The 4,928 people who opted to stay home rather than fill the empty Minges Coliseum seats Wednesday night missed the chance to be eyewitnesses to East Carolina’s most exciting final two seconds of the season.
Unfortunately, what seemed destined to be a game-saving miracle shot was merely a game extender, as the Pirates coughed the ball up at crucial moments in overtime and Tulane prevailed 71-69.
B.J. Tyson, the one who caught Kentrell Barkley’s launched pass and tossed up a prayer to tie the game with 0.8 seconds remaining, said the odds-defying nature of that shot magnified his yearning for a victory.
“I wanted to win more than anything,” said Tyson, who scored 12 points for a balanced offense that produced five players in double figures. “At the end, we just had to calm down and fight more. We had it right there, and we just lost it.”
It was a game of spurts interspersed with plenty of sloppiness on both sides — the two teams combined for 34 turnovers — but when the Pirates chipped away at an 11-point halftime deficit and built to the moment when Tyson’s shot fell in at the end of regulation, the 3,072 diehard fans in Minges realized they had made the right decision to show up.
The momentum was squarely in ECU’s corner, but youth and sloppy ball handling resulted in an overtime in which the Pirates scored only one basket in five minutes and turned the ball over at inopportune times.
“We’re still learning how to finish off games,” interim coach Michael Perry said. “We’re still a work in progress there. We’ve got to take better care of the basketball. We can’t be in such a rush to make plays, particularly in crunch time, that we find ourselves being careless. And that’s what happened—we gave them more opportunities to win the basketball game than we did ourselves.”
Barkley, who had to leave Sunday’s game at Southern Methodist after nine minutes with a possible concussion, was healthy enough against Tulane to tally 12 points and 18 rebounds — a career rebounding high for the junior from Durham. But not even breaking a personal record eased his frustration at losing a third consecutive game in what Perry called “a very difficult loss, a very emotional loss.”
“I’m just tired of losing, period,” Barkley said. “When you have games like this, you’ve just got to really lock in, and just try to dig within yourself and help everybody get on the same page.”
That shot that sent the contest into overtime is destined for highlight films despite the final result, but it didn’t unwind the way it had been scripted in the timeout called by ECU coach Michael Perry with two ticks left in regulation. When Barkley inbounded the ball under the Tulane basket, he was aiming for freshman Justin Whatley, but instead it landed in a scrum of green and white jerseys that brought Tyson back to his days as a high school wide receiver.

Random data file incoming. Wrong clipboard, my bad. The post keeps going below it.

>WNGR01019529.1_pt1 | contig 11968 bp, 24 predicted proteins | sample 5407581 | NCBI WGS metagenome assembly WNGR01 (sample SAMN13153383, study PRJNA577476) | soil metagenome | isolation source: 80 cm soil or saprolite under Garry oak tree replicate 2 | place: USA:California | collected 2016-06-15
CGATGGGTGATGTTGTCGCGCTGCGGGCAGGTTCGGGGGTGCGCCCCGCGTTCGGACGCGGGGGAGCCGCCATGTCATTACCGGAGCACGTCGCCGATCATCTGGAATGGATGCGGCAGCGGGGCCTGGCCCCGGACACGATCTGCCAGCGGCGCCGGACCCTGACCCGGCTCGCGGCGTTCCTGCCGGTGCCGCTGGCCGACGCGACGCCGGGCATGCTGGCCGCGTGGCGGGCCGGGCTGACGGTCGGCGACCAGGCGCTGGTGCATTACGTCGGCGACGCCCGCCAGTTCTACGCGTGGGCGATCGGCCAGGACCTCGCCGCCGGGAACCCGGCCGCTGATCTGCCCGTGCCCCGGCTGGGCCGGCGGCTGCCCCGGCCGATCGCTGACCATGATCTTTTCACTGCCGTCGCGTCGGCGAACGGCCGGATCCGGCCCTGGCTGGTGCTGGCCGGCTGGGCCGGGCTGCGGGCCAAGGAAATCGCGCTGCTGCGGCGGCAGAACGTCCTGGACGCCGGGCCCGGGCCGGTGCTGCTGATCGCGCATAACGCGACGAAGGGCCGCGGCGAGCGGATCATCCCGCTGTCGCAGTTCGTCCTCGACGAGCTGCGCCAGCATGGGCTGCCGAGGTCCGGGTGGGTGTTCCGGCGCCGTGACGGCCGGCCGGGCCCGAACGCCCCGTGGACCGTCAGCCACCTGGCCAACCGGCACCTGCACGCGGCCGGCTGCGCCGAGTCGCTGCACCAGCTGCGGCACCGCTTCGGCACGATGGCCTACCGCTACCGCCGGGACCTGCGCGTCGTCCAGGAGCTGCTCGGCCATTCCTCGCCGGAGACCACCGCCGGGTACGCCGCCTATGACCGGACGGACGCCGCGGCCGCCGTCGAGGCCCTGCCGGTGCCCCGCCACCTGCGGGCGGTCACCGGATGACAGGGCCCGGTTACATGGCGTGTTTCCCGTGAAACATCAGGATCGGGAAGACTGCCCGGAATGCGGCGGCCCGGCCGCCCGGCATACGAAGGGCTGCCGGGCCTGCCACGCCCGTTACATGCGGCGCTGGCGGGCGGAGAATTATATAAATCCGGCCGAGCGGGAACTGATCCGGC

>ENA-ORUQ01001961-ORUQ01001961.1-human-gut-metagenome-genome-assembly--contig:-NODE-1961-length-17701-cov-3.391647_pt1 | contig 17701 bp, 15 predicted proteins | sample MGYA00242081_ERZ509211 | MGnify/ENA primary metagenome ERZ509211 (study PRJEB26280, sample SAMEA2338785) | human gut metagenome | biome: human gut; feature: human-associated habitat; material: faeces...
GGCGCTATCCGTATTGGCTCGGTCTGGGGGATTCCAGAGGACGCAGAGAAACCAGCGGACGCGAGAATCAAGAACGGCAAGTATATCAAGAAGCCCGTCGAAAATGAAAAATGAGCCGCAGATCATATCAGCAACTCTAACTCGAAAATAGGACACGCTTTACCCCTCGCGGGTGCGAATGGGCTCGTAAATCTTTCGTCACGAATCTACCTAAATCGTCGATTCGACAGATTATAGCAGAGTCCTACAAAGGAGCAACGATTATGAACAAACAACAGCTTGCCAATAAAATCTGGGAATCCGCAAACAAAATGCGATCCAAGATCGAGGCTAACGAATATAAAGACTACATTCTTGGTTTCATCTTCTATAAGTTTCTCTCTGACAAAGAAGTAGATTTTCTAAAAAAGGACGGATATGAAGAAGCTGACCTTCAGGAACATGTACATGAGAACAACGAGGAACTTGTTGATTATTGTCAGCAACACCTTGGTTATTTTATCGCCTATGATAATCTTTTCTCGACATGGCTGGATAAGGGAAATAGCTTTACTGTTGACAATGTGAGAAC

“I was like, ‘I’m going to get the ball if it goes over Justin’s head’ and it went over his head,” Tyson said. ”And I just jumped up in the air, and I felt it in my hands. I didn’t even know I was that close to the rim, so I just turned around and threw it up. I actually thought I got fouled. And then it just went in, and I was like, ‘Oh my God, I don’t even know what happened.’ ”
Through the heart of the second half, as ECU whittled the Green Wave’s advantage from 11 down to zero and then stayed neck and neck with the visitors, freshman big man Justin Whatley made several key plays to keep his team in the hunt. Perry said that Whatley, who finished with eight points and four rebounds, was a key spark in a half that saw the Pirates shoot 56.3 percent from the floor.
The other major factor in ECU’s improved play after halftime was a defensive shift from man-to-man to zone that Perry has been planning for quite some time, he said. Tulane junior guard Melvin Frazier scored at will in the first half, entering the break with 18 points, but he didn’t score a second-half basket until the final 10 seconds.
The difference, Perry said, was Tulane’s difficulty in adjusting to the Pirates’ new-look zone.
“When I took over midstream, I wanted to have another change of defense,” Perry said. “We didn’t have the zone in. But it takes a while to get it to the point where you feel comfortable utilizing it in the game. I tried it in one possession at the very end of the (first) half to see how they would handle it, and I thought ‘OK, the second half we’ll go to it, and we did. The guys did a good job moving, communication and rebounding out of it ultimately. It was a game changer for us.”